Биржевая торговля
Дилинговые компании
Заплатить деньжата
Изобретение форекса
Интуитивная торговля
Ловушки. Глава 1
Ловушки. Глава 2
Ловушки. Глава 3
Ловушки. Глава 4
Мини Форекс
Начинающим трейдерам
Обман на Форекс
Околпачь форекс
Прочный форекс
Сообщества Трейдеров 1
Сообщества Трейдеров 2
Сообщества Трейдеров 3
Стоп-ордера. Глава 1
Стоп-ордера. Глава 2
Торговые системы
Удачный маклер Форекс
Успешная торговля
Форекс для чайников
Форекс знак
Эксперты форекс


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Архив статей :: A summary of available industrial demilitarization technologies is provided

Научная информация

Of the above, the most influential factors have usually been the donor resources available and economies of scale. The more ammunition there is for destruction and the wider the range of available, affordable, and efficient technologies, the more likely it is that an industrial demilitarization facility can be developed. Industrial scale demilitarization has many advantages, including mechanical disassembly, incineration in environmentally controlled systems, and the ability to operate 24 hours per day and 365 days per year. Its major disadvantage is the high capital set-up costs of design, project management, construction, and commissioning. Operating costs are generally lower than OBOD (once amortization of the development capital is discounted). It must be remembered that the physical destruction process for ammunition is only one process in the complete demilitarization cycle. This operational cycle is complex, comprehensive, wide-ranging, and includes activities such as transportation and storage, processing operations, equipment maintenance, staff training, and accounting. The full demilitarization cycle is shown schematically in Annexe 2.

It inevitably takes time to develop a safe, effective, and efficient industrial demilitarization capability within a state that also reflects the safety and environmental concerns of donors, but this should not prevent the initial steps being taken to support the development of such facilities. In many regions this sort of capacity must be developed from the semi-dormant and under-resourced state ammunition production facilities, which requires infrastructure investment, staff training, and demilitarization equipment procurement. It is likely that the solution is a balance whereby OBOD should be used to destroy potentially unstable stocks in the short term while, at the same time, a facility is developed in those nations with large stockpiles. For those countries with insignificant stockpiles, OBOD will remain the only economically practical option.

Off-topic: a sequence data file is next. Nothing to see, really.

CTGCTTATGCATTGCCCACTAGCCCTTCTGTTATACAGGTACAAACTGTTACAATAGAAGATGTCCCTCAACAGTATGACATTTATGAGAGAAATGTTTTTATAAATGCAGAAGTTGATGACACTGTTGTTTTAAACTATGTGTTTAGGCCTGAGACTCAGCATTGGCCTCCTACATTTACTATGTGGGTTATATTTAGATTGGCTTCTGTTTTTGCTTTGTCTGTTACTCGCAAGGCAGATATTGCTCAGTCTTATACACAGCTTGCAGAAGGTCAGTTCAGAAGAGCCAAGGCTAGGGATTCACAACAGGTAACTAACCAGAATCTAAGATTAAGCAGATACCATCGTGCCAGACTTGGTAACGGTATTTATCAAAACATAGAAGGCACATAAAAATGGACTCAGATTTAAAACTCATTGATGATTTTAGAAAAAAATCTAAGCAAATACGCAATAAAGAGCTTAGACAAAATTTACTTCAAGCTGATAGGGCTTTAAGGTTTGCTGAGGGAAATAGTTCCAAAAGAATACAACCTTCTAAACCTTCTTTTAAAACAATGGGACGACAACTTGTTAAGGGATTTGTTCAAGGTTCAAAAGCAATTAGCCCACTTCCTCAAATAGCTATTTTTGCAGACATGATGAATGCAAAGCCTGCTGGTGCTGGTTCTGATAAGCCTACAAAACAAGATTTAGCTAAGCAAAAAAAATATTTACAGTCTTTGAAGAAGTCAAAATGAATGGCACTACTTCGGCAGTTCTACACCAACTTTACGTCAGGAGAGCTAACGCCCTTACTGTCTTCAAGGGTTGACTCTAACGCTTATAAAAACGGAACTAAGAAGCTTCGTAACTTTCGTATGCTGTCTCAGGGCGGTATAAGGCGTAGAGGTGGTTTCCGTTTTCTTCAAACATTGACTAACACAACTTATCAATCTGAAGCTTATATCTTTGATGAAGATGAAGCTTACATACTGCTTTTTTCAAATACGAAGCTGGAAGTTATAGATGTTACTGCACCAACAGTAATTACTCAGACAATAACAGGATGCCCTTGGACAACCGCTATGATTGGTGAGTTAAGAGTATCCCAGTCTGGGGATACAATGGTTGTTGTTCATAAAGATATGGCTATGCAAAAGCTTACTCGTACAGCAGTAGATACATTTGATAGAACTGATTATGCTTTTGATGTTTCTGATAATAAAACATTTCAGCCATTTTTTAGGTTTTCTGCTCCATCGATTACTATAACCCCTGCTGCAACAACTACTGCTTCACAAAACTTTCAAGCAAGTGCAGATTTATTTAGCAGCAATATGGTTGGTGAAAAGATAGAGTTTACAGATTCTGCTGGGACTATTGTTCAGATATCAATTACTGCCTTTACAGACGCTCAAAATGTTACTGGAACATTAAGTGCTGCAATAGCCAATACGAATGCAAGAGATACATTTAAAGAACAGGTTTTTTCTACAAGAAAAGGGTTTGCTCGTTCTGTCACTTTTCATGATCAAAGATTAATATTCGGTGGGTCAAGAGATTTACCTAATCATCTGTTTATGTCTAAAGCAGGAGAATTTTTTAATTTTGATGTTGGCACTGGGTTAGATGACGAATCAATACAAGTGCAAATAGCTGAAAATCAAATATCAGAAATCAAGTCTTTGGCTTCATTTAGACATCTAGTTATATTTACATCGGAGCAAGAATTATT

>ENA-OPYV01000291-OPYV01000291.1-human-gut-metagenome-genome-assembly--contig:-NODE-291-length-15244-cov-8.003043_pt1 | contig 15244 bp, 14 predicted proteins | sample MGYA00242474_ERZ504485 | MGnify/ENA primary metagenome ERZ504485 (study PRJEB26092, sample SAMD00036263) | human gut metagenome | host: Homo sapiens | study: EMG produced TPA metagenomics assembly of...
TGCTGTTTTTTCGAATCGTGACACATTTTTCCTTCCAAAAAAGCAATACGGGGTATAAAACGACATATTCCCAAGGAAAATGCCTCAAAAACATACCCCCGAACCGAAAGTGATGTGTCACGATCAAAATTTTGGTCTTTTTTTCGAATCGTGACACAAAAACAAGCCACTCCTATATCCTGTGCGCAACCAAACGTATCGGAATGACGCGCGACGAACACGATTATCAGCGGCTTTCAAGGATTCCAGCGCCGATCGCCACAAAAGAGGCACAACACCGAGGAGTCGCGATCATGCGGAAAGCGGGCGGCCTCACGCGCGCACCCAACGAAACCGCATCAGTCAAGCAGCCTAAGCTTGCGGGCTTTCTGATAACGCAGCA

A solution that is often proposed at international conferences is the development of a regional demilitarization facility. While this seems an attractive concept for donors and the recipient country, it raises a number of political and technical difficulties. The large stockpiles present in many countries in the region mean that national economies of scale could justify a national demilitarization capacity. Many states within the region would support a regional facility if it were in their own country, because it would represent a major economic investment and a potential source of income. They are however unlikely to commit funds for destruction at a regional facility 'next door'. Technically, the most efficient means of transporting ammunition and explosives is usually by rail. The effectiveness of the rail infrastructure and the distance ammunition is required to travel would therefore have a significant impact on the location of any regional demilitarization facility. Last, the international donor community is unlikely to have the resources to pay for destruction of the total surplus stockpile, which would become an economic issue between countries.

It is difficult to estimate the destruction costs for ammunition because there are so many factors to consider, including: (a) the type of ammunition; (b) economies of scale; (c) existing indigenous capacity and resources; (d) explosive and environmental legislation; (e) the training levels of local staff; (f the economic level of the host nation; (g) the fact that destruction projects often include weapons and ammunition at an overall fixed cost, as opposed to costs per ammunition type; and (h) donor priorities. This makes estimating the costs of an intervention to support the destruction of ammunition difficult when large stockpiles are involved, particularly when there is not an effective ammunition management system in place. Experience in Eastern Europe has indicated that assessments by properly qualified and experienced technical personnel are a valuable prerequisite for demilitarization planning. Donors must be prepared to fund the costs of these assessments. It is also important that donors recognize that the costs associated with structural development, technical training, and equipment procurement mean that while initial costs per tonne are high, subsequent destruction is a lot cheaper as the economies of scale take effect and national capacity is built. Table 2 sets out indicative costs but should not be considered authoritative for planning purposes.

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